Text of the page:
Here is Jake with Papa Howerton making a Gingerbread House

Watching a Christmas movie with Jake and 2 of the 3 dogs.....

In the midst of the above we also gift wrapped Christmas presents for the American Red Cross. They had an area set up at the PX for shoppers to stop by and have their packages wrapped for free or a donation to the American Red Cross. We had volunteered and we spent a couple of days there wrapping gifts and talking to the folks. Great fun! One of the other volunteers that we were with on both days was a Korean lady. She has been volunteering for the Red Cross for over 10 years! What a wonderful service the Red Cross provides to all of our service members and their families!

On 2 other consecutive days we also presented our part of the Substance Abuse Program to another class of military personnel attending the 2 day mandatory workshop. As with the last time, it went well. They were receptive and we have several who’ve stated they’d be interested in attending our class. We have been waiting for one of the clinical directors from Yongsan (near Seoul) to come to Daegu for their quarterly visits. We are required to meet with them as the approval to hold our 12 week course lies with them. Supposedly they are due here this week and will remain for another 2-3 weeks so we have high hopes of gaining time with them.
We miss home, family and friends but Skype works! We haven’t had much Skype time with our kids, life just gets busy for all, but it beats an 18 to 24 month mission with phone calls every now and then! Our Michelle has sent us our big down comforter for our bed and it is really needed. As they say, it doesn’t snow much here but it really gets cold. This area reminds me of Chicago; high humidity so the summers are unbearable and the winters turn miserable. Lots of wind and bone-chilling temperatures….’wind chill factor’…. Of course, everyone here wants to remind us that January, February, and March are the worst!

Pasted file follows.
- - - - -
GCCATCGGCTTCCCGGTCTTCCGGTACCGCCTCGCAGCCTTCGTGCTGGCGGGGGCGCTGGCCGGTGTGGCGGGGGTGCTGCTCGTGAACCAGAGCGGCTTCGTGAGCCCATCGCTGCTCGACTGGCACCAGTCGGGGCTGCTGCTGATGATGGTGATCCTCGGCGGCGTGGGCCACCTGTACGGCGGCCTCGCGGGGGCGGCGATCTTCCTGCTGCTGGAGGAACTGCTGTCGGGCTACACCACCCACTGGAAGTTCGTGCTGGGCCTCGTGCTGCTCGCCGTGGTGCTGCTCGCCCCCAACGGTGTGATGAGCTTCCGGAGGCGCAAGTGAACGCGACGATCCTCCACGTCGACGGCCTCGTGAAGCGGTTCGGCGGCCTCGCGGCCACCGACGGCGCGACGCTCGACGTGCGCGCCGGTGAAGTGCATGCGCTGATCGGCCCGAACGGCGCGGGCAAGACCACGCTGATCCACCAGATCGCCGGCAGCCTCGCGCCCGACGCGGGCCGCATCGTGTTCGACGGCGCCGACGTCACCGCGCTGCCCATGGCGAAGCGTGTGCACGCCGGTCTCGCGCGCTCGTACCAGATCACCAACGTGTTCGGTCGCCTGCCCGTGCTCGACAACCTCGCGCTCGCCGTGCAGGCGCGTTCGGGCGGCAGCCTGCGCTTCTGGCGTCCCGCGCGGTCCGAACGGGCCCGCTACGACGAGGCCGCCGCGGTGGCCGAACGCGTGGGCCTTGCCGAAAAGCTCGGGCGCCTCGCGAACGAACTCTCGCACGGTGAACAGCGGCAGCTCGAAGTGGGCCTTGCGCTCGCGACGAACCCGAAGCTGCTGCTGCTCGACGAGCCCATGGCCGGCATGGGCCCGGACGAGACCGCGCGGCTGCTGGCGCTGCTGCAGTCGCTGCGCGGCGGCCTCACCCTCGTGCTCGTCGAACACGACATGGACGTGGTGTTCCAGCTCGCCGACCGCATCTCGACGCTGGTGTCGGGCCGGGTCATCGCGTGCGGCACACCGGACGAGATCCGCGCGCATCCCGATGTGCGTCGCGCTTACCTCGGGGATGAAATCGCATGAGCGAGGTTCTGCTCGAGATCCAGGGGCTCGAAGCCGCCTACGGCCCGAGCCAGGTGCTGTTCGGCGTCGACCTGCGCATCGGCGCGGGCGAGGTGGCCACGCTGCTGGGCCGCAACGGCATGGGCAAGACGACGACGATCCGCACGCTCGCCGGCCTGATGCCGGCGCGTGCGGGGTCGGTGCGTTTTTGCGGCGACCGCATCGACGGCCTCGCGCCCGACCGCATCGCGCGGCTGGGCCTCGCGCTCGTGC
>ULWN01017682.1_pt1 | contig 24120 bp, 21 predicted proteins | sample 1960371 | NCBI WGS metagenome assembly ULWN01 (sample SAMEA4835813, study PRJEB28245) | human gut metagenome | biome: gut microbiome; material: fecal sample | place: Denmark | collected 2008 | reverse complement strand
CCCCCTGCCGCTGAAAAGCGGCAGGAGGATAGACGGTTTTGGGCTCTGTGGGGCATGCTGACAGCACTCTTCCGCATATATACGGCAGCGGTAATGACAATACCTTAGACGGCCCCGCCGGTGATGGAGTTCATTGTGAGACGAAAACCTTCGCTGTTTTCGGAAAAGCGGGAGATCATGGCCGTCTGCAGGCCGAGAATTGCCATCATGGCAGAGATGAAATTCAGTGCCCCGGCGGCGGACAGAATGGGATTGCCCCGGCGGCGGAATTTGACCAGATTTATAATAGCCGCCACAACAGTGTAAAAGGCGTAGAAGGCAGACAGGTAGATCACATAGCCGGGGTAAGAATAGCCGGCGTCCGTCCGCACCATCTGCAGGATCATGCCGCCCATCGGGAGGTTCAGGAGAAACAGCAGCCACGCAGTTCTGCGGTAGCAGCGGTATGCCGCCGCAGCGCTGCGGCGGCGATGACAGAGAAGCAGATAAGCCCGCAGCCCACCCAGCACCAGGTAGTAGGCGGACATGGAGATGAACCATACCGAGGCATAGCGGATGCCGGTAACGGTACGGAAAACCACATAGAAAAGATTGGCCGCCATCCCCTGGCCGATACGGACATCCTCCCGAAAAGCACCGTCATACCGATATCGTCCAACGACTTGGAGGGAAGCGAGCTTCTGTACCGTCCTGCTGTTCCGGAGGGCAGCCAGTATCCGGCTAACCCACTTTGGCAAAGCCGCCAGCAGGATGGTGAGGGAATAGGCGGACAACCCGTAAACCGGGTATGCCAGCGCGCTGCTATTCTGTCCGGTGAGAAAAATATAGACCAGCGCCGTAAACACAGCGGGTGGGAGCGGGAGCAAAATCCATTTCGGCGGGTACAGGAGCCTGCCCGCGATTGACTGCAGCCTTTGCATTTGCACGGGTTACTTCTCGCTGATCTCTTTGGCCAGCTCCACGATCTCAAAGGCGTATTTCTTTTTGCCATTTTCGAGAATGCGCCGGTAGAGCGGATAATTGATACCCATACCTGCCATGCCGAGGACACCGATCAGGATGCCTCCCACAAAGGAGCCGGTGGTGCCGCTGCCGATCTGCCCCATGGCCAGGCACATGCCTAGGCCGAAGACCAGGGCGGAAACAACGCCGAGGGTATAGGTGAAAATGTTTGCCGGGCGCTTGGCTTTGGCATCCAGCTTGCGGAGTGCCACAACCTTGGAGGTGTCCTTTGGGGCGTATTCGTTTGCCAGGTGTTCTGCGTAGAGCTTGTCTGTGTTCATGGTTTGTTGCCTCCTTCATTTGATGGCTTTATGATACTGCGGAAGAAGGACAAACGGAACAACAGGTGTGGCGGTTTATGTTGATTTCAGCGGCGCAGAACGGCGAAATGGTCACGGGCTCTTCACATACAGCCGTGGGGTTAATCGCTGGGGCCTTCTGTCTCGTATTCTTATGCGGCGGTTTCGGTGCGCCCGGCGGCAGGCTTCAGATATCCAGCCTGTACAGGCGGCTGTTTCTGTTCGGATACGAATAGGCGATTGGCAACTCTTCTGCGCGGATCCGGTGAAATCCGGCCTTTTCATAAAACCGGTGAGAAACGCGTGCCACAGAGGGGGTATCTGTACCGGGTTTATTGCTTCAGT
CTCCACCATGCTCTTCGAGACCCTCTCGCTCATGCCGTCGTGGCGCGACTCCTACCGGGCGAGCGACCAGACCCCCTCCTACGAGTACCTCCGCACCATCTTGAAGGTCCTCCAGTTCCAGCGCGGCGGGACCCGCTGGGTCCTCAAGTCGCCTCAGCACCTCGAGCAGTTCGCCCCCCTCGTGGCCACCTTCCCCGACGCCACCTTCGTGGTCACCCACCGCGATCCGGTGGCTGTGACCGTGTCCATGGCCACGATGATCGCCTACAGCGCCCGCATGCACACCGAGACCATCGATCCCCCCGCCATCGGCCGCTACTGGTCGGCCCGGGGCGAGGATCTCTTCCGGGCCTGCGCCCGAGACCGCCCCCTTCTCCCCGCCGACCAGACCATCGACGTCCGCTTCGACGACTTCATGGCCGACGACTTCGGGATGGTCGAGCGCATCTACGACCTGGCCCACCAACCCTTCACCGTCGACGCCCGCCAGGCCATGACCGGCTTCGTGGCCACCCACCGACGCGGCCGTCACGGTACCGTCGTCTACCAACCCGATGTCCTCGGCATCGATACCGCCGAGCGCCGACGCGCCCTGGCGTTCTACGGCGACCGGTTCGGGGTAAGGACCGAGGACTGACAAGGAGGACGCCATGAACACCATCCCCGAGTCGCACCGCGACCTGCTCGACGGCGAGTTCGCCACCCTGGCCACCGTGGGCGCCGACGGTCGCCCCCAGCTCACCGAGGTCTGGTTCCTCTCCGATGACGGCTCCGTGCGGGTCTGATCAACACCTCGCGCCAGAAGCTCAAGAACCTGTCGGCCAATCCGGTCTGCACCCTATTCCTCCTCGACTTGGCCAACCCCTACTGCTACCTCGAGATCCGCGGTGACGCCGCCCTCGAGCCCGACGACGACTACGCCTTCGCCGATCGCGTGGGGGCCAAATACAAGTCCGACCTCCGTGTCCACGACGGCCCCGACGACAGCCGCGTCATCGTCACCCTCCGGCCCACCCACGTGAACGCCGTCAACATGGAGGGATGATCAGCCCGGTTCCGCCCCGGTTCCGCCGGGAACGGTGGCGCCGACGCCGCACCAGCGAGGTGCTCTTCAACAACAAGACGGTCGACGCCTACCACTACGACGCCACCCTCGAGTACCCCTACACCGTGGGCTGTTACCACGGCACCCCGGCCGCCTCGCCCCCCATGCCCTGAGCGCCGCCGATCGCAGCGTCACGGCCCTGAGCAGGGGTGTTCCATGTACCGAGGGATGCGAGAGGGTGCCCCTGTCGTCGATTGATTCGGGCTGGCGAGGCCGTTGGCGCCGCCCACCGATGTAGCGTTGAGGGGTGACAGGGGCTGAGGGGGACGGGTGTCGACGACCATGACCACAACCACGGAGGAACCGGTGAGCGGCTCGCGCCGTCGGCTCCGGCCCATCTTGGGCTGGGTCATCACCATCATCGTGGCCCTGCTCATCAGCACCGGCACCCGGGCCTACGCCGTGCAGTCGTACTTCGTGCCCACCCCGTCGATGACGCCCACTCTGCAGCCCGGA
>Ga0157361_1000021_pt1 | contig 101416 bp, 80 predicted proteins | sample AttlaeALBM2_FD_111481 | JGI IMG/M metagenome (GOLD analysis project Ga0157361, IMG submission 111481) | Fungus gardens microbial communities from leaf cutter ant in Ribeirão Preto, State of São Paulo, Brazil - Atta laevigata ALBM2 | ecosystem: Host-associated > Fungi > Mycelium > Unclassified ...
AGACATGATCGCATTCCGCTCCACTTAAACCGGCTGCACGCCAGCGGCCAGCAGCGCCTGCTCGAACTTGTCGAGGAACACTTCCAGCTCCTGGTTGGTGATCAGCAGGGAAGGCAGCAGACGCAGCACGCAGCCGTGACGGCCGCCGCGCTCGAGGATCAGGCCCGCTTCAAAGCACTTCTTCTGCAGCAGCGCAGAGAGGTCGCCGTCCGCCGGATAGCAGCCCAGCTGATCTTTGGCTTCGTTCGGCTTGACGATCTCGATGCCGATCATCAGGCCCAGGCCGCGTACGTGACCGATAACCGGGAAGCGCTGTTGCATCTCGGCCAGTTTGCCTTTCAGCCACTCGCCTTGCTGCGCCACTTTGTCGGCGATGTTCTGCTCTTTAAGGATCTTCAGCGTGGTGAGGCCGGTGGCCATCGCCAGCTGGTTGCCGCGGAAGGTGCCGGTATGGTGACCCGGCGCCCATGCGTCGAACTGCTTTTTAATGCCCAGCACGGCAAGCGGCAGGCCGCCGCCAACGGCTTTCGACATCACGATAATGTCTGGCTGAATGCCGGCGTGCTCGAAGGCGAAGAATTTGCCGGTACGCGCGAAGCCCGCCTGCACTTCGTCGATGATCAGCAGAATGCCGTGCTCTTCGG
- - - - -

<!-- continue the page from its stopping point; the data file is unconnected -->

This past December 11th we had our branch Christmas party. We were able to secure the annex building/fellowship hall at the Camp Walker Chapel. It was a very large room that afforded tables and decorations around the walls. Full-sized AMERICAN kitchen!! The branch provided the meat and members filled in the rest. Besides our regular members, we had lots of investigators, friends of members, and missionaries. Our primary did a nativity scene complete with song and verse. They were so cute! 3 of our missionaries sang to us as well.

Beautiful cake hand-made by Sister Bell, one of our military spouses!

I'm always amazed at people with talent! Here's Sister Hugo putting together a wonderful backdrop for our Nativity Scene. She and Sister Fuhriman made this a very special evening.

We had to plan ahead as all non-military had to provide special information and required proof of their home country registration. We had a sheet of 52 non-military members to sign on the military post; South Koreans, Japanese, South Africans, several from Australia, etc… with our military and their families, single military, retired (like us) and so on, we counted over 160 there!!! Great success!

A wonderful spirit comes through when the children perform